Vaccines free for seniors and the privately insured, but not for those without insurance, Trump administration announces

Print Friendly, PDF & Email
unnamed file
Credit: Silvio Avila/AFP

Seniors and people in private health-insurance plans are among those who won’t be charged for getting a coronavirus vaccine under a Trump administration rule designed to ensure that as many people as possible get vaccinated once a shot becomes available.

Medicare will cover the cost of administering the vaccine for seniors under a plan released [October 28].

In addition, the administration will require all providers of Covid-19 tests to post their cash prices for the tests online, and failure to do so could result in fines of up to $300 a day. Federal law requires private insurers, Medicare and Medicaid to cover tests—but doesn’t guarantee people without insurance get no-cost tests. The fines aim to ensure there is price disclosure around any possible out-of-pocket costs for tests. Insurers also use the cash price when determining reimbursement.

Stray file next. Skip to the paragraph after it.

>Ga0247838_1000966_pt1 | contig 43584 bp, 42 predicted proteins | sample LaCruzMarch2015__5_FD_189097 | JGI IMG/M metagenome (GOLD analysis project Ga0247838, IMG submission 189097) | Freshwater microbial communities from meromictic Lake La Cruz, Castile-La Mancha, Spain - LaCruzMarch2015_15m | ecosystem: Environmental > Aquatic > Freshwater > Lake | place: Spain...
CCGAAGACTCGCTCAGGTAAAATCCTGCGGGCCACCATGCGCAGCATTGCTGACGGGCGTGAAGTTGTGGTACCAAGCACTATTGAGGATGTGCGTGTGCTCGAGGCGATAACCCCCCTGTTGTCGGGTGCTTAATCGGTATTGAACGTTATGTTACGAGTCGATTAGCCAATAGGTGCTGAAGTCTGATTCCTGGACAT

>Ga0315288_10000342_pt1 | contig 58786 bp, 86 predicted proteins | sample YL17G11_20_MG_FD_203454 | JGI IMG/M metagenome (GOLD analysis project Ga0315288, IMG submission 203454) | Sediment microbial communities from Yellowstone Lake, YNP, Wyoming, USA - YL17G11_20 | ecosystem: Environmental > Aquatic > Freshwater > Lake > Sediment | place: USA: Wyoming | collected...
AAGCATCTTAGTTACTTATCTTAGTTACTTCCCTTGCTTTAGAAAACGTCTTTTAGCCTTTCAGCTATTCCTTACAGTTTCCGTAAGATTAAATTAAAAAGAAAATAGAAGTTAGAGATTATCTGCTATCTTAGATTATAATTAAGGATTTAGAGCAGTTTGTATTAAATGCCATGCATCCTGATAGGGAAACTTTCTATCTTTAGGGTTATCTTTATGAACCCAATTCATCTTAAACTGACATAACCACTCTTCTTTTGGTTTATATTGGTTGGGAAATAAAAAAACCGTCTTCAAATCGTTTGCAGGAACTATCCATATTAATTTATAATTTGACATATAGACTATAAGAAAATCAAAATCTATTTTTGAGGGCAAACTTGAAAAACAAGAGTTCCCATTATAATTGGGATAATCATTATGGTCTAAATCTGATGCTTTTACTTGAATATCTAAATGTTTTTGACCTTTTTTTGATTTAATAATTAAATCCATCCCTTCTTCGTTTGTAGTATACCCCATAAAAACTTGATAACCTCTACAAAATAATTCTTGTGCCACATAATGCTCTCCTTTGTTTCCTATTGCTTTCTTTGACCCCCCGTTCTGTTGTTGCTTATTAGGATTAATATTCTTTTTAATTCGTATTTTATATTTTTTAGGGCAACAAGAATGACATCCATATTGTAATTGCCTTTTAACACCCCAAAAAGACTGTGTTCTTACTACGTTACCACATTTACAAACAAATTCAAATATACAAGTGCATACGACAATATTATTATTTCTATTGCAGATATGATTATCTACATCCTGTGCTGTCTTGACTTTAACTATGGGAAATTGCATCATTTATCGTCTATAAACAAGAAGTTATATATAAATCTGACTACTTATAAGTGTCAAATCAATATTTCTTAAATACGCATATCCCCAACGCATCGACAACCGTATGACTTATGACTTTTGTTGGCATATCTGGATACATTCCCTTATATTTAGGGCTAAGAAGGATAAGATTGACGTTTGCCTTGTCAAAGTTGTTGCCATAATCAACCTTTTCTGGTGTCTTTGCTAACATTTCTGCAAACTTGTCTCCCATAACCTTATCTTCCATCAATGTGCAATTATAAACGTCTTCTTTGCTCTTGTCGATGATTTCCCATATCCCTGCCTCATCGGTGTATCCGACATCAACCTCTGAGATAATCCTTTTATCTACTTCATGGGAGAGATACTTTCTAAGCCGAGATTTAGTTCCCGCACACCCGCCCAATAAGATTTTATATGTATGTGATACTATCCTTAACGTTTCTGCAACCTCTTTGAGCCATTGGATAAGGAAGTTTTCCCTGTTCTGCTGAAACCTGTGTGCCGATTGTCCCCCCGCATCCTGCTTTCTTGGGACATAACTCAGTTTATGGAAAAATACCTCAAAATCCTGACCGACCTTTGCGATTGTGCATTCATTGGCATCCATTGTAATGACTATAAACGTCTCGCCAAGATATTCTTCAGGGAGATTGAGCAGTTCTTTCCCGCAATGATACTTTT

Related article:  Viewpoint: Are health advocates and politicians overselling the value of masks?

The administration rule also will provide increased Medicare payments for new Covid-19 treatments as soon as they become available.

Follow the latest news and policy debates on agricultural biotech and biomedicine? Subscribe to our newsletter.

“Now we’re seeing this greater effort on how we are going to get every American vaccinated,” said Seema Verma, administrator at the Centers for Medicare and Medicaid Services. “We’re coordinating across the entire health care delivery system, private and public.”

Read the original post

Outbreak Daily Digest
Biotech Facts & Fallacies
GLP Podcasts
Infographic: Trending green and going great — Every state in the US seeing decreased cases of COVID

Infographic: Trending green and going great — Every state in the US seeing decreased cases of COVID

The U.S. averaged fewer than 40,000 new cases per day over the past week. That’s a 21% improvement over the ...
a bee covered in pollen x

Are GMOs and pesticides threatening bees?

First introduced in 1995, neonicotinoids ...
News on human & agricultural genetics and biotechnology delivered to your inbox.
glp menu logo outlined

Newsletter Subscription

* indicates required
Email Lists